CALGARY -- Calgary emergency room physician Dr. Joe Vipond went into medicine to help people, especially in times of crisis.

That time in his career has never been more apparent than now.

"It's an honour to be on the frontlines helping," Dr. Vipond told CTV News while preparing to head off to work at one of three emergency departments where he splits his time.

He's entrenched in the city's fight against COVID-19 – an opponent invisible to the eye.

"Not only do we not know if the person with the ankle sprain that has no symptoms at all might be carrying it, but also my nursing colleague next to me might be carrying it, or my doctor colleagues," says Vipond.

He's already been tested for coronavirus once and likely will be tested again numerous times before the pandemic is brought under control.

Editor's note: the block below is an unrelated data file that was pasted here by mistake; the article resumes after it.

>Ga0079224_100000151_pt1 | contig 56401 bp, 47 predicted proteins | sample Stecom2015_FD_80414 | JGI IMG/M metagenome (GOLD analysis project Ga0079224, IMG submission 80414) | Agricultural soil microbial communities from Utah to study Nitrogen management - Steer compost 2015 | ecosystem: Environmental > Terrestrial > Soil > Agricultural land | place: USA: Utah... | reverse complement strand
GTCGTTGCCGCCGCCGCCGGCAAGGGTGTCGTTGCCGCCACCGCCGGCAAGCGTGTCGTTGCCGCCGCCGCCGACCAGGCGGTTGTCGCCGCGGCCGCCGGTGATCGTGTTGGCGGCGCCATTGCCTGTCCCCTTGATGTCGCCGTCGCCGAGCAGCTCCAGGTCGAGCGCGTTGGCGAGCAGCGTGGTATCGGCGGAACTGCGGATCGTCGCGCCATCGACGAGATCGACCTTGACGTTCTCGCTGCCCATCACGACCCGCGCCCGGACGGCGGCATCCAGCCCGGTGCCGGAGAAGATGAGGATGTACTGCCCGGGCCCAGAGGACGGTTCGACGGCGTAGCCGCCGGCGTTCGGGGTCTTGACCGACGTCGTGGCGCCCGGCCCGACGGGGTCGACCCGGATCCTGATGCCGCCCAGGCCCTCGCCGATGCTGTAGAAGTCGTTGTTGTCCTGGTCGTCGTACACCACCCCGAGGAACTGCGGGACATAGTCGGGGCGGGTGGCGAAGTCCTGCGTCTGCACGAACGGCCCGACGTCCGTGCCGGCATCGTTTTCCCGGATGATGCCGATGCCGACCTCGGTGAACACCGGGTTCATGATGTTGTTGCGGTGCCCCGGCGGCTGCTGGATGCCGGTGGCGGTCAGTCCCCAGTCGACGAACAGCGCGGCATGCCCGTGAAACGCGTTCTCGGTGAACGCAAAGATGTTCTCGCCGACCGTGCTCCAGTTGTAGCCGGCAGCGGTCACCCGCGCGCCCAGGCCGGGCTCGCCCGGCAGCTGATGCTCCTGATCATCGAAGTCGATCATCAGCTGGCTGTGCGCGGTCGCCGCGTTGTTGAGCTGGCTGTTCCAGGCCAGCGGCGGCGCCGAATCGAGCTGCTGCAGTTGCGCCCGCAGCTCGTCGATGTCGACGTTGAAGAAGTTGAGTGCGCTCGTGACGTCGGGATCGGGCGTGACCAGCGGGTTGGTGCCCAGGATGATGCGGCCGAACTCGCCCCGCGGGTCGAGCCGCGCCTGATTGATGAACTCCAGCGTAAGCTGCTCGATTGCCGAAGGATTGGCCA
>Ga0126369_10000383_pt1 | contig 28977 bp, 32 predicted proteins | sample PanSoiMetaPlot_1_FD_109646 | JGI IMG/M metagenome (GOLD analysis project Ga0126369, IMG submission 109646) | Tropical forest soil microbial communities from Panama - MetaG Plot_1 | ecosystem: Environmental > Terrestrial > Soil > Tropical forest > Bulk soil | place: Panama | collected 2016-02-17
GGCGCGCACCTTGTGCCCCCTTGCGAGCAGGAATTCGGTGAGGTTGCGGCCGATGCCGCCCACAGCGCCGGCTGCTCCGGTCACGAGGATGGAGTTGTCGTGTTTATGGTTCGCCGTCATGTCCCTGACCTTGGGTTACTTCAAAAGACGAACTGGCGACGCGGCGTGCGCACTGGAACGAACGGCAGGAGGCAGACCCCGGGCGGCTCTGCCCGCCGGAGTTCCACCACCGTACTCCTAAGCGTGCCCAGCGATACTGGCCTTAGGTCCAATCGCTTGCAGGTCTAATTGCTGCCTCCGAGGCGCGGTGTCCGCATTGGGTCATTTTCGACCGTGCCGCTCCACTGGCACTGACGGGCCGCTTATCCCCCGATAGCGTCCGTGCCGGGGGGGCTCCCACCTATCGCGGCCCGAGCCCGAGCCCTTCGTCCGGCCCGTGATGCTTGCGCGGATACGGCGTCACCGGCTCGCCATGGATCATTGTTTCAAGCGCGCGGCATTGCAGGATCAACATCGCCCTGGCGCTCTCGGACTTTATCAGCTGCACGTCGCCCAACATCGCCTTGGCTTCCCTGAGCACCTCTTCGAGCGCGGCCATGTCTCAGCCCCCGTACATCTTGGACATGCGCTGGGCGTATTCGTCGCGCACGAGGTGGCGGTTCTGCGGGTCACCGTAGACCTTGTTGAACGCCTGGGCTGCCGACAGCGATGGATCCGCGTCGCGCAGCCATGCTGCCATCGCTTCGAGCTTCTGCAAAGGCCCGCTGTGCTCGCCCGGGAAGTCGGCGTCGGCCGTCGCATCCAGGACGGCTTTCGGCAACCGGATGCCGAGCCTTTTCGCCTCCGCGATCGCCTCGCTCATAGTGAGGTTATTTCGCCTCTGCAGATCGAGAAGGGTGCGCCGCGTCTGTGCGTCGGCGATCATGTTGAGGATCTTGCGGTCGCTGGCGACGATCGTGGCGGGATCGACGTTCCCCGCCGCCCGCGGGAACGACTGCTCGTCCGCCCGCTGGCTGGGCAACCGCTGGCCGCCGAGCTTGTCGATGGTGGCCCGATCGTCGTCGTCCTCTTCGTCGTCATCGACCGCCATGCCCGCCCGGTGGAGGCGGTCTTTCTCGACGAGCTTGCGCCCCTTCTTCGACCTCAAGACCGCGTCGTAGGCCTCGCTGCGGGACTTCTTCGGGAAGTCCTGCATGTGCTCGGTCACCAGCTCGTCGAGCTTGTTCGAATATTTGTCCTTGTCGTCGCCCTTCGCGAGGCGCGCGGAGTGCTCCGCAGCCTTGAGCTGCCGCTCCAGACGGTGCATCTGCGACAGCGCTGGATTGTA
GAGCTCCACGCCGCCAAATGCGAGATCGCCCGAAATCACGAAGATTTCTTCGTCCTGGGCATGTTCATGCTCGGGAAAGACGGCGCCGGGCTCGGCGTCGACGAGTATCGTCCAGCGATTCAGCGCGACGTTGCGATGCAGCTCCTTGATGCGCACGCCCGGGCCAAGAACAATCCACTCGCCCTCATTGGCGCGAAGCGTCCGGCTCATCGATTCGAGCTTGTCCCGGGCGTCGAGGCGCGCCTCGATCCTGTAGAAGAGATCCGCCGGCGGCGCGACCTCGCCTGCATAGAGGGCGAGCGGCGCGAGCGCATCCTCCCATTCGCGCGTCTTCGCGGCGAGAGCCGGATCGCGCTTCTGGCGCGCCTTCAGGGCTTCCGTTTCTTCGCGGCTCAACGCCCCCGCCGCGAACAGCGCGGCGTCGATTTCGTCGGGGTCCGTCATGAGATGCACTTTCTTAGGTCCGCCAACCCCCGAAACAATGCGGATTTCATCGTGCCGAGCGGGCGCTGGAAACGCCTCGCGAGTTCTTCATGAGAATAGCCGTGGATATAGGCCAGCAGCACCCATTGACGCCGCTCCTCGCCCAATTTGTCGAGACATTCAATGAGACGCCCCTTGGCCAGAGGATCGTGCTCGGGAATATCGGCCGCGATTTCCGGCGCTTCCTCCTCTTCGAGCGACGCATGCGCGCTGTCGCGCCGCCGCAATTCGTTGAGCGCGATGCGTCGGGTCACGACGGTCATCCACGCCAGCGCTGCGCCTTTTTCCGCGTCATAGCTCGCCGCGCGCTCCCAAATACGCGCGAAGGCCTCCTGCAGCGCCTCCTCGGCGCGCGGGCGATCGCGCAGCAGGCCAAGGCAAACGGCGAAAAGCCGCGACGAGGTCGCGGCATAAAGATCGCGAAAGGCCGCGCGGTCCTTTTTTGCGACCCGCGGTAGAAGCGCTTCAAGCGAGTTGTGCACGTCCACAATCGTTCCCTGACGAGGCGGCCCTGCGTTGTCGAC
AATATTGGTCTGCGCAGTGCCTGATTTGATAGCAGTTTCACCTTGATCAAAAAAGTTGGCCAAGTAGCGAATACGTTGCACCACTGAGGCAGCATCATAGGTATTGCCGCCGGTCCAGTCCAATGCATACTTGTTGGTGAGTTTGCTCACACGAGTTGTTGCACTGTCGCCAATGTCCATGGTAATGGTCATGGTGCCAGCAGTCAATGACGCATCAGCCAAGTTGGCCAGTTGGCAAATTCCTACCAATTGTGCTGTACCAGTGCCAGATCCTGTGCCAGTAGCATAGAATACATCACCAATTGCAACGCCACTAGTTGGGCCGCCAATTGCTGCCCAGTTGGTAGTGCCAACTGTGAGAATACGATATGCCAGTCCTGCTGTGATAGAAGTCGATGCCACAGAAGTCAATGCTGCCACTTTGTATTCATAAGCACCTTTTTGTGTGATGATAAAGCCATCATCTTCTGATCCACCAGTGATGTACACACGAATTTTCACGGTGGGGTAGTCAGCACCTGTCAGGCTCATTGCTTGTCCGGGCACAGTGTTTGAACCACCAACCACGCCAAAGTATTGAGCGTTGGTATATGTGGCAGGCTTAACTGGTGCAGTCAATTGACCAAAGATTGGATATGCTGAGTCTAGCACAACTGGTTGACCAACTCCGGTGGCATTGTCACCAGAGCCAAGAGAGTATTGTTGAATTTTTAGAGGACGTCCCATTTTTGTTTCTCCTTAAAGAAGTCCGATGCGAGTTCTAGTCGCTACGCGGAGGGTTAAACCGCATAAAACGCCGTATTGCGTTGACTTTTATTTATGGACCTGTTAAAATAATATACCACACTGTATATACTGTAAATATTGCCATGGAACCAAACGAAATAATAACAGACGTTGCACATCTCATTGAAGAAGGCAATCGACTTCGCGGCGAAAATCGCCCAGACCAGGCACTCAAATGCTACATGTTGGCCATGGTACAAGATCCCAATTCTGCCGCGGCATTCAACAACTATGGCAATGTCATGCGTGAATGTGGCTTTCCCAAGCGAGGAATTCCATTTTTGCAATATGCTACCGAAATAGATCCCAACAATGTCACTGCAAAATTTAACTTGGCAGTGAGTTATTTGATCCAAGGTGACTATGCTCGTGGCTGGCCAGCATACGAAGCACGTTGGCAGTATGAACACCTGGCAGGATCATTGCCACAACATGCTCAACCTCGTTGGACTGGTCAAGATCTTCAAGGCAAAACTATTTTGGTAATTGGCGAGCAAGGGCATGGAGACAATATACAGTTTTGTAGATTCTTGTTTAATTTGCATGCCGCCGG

Because of that reason, Vipond has chosen to live apart from his family to protect them.

"An illness of this severity, I don't want my kids or my wife having the chance of getting it from me, that would be horrific," he says.

It's just one of the many selfless sacrifices medical professionals around the world are making right now; choosing the collective good over their own.

He is, however, asking for something in return.

"We're very reliant on the public doing what they've been asked to do. If people are physically isolating, are minimizing their contact with the public (then) we can really flatten that curve that everyone's talking about and protect me and my colleagues," Vipond says.

"People's decisions will decide whether I live or die."

Alberta hospitals haven't been pushed to the brink as they have in some countries and, based on data models from provincial health officials, Dr. Vipond believes they won't be. But that's only as long as people continue to do their part.

Dr. Vipond is the first in a series of Calgary frontline workers being featured by CTV News. If you have a suggestion for who we should profile next, email